d.Construct 2006: a second feedback

The programme at d.Construct left hardly any spare time, so filling in a feedback form far before the end of the conference did not make much sense. But we had to, otherwise we didn’t take part in the contest. So here’s a quick wrap-up, which can be considered to be my final feedback for d.Construct. Let’s start with the top issues and end with the horrors:

++

  • Jeffrey Veen’s talk on Designing the complete user experience was again a splendid performance. He alone was worth the entry fee for this conference.
  • Derek Featherstone’s examples of real life accessiblity problems with simple user interfaces compensated a lot the interesting (but accessibility neglecting) speeches on AJAX and Flash.
  • Yahoo! idea of ‘hack day’ (presented by Simon Willison and Paul Hammond) is an absolutely interesting concept for other internet companies too.
  • The backnetwork (only accessible by attendees) was excellent. Well done!
  • Brighton is a perfect location for web conferences. Not that far from airports and meanwhile sunny, beachy, interesting and alternative.
  • Serving tea with milk! This is one of the greatest shortcomings of the Netherlands.

+

  • The talks on AJAX and mash-ups definitely triggered me. Being an accessibility advocate myself, I’m normally not that interested in trendy technics that break the usebility or accessibility experience. Now, I’m sure to try out some things. As Jeremy stated “just because the joy of it”.
  • Meeting other attendees is always interesting. I talked to PPK on his new book and we came to the idea that in the Netherlands we are in need of a mash-up that compares book prices of different Amazon shops (USA, UK, Germany), including their shipping fee.

  • Jeff Barr’s talk on Amazon’s web services was totally useless, being nothing more than an ordinary sales talk on Amazon’s activities. Clear:left apparently needed the money?
  • It would have been very convenient if the organisation had handed out some paper to make notes on. As blogging was nearly impossible, ordinary hand written notes came to the rescue.

– –

  • The conference centre Brighton Corn Exchange, ouch, is not a conference centre! There was so little space between the chairs that my legs still hurt and I didn’t know where to put my arms. Working on a laptop of course was impossible, even if there had been more light. I suppose there hasn’t been a lot of blogging during the day. Tip: choose something like a university auditorium for the conference?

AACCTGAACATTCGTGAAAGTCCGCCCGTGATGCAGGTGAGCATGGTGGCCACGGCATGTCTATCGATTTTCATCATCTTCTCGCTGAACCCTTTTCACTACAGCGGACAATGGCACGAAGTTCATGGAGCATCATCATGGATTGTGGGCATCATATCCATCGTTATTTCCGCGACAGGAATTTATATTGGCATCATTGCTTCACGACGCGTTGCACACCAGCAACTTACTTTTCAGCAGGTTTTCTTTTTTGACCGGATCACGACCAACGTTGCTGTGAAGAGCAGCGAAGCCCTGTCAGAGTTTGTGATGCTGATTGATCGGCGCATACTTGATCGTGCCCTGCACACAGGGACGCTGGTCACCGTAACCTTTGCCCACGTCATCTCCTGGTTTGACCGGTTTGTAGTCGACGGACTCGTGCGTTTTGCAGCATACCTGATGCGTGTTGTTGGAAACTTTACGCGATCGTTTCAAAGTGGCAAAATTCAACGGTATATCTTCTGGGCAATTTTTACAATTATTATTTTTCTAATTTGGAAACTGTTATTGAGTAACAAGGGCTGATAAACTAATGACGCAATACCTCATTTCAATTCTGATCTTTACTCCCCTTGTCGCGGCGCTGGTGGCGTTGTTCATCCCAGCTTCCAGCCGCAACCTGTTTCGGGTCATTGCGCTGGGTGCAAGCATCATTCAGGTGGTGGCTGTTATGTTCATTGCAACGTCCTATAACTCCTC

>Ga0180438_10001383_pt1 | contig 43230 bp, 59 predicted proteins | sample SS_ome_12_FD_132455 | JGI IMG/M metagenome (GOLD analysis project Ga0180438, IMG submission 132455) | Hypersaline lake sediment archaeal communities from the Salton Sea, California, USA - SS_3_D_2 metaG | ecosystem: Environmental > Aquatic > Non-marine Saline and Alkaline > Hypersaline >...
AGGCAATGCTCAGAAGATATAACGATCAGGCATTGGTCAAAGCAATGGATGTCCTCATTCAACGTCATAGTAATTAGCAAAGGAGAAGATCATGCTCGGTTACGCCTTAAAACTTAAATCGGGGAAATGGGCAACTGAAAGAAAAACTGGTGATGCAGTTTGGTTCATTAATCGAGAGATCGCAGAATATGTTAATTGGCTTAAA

• There were no power supplies available in the conference room, so unless you brought in three spare batteries, your laptop would have run out of service during the first or second session. As mentioned above, blogging was hardly possible, so this is just a tip for next year. I definitely will not come back next year if these last two points won’t be solved properly.

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2 reacties »

  1. Andy Budd said

    Thanks for the honest and open feedback. Let me briefly touch on some of your points.

    We invited Jeff Barr to speak becasue we think Amazon are doing some really interesting things in the field of APIs. Some people thought his talk was a little too marketing oriented and I would tend to agree. However others thought it was one of the best talks of the day, so I guess you can’t please all of the people all of the time. Whether you enjoyed the talk or not, it is important to note that all our speakers are chosen on merit. We do not accept sponsorship in exchange for a speaking slot and turned down several well known sponsors for just that reason.

    I agree that a notepad would have been useful for those people without a laptop, and we’ll definitely suggest it to our sponsors next year. However as a web developer conference, we assumed the majority of people would be taking notes on their laptop and live blogging the event. Their was FREE WiFi on the day, although some people did experience problems trouble getting a connection during the morning sessions.

    Sadly the nature of the venue meant it was impossible to supply power outlets to all the seats. Because of this we set up a sizeable laptop charging station in the tea and coffee area, which proved very popular between sessions. Bringing a spare battery would definitely make sense. However if your laptop is only getting a maximum of an hour and a half battery life, you probably want to think about getting a new battery.

    You are correct that the venue wasn’t a dedicated conference facility and that seating was a little cramped. Unfortunately dedicated conference centres are very expensive and would have almost doubled the cost of entry. As d.Construct is a low-cost, grassroots event, it is extremely important for us to keep costs down and make the event as affordable as possible. We could have used a university auditorium, but both universities are far enough out of town to have made transport and lunch problematic. Also Universities in the UK tend not to let you install or use WiFi, which is a significant issue for a tech conference.

    We felt that the Corn Exchange’s central location–within walking distance of Brighton station and numerous eateries–made it the optimal venue for our event. If the lack of legroom proves to have been a significant problem, we may consider doing away with the tiered seating next year. However flat seating obviously has its own issues such as a restricted view from the back of the auditorium.

    I’m sorry that that lack of power outlets by your seat and slightly cramped conditions may put you off coming back next year. However please do put these issues in the context of the low cost and grassroots nature of the event.

  2. Thank you very much for your open and extended answer, Andy!

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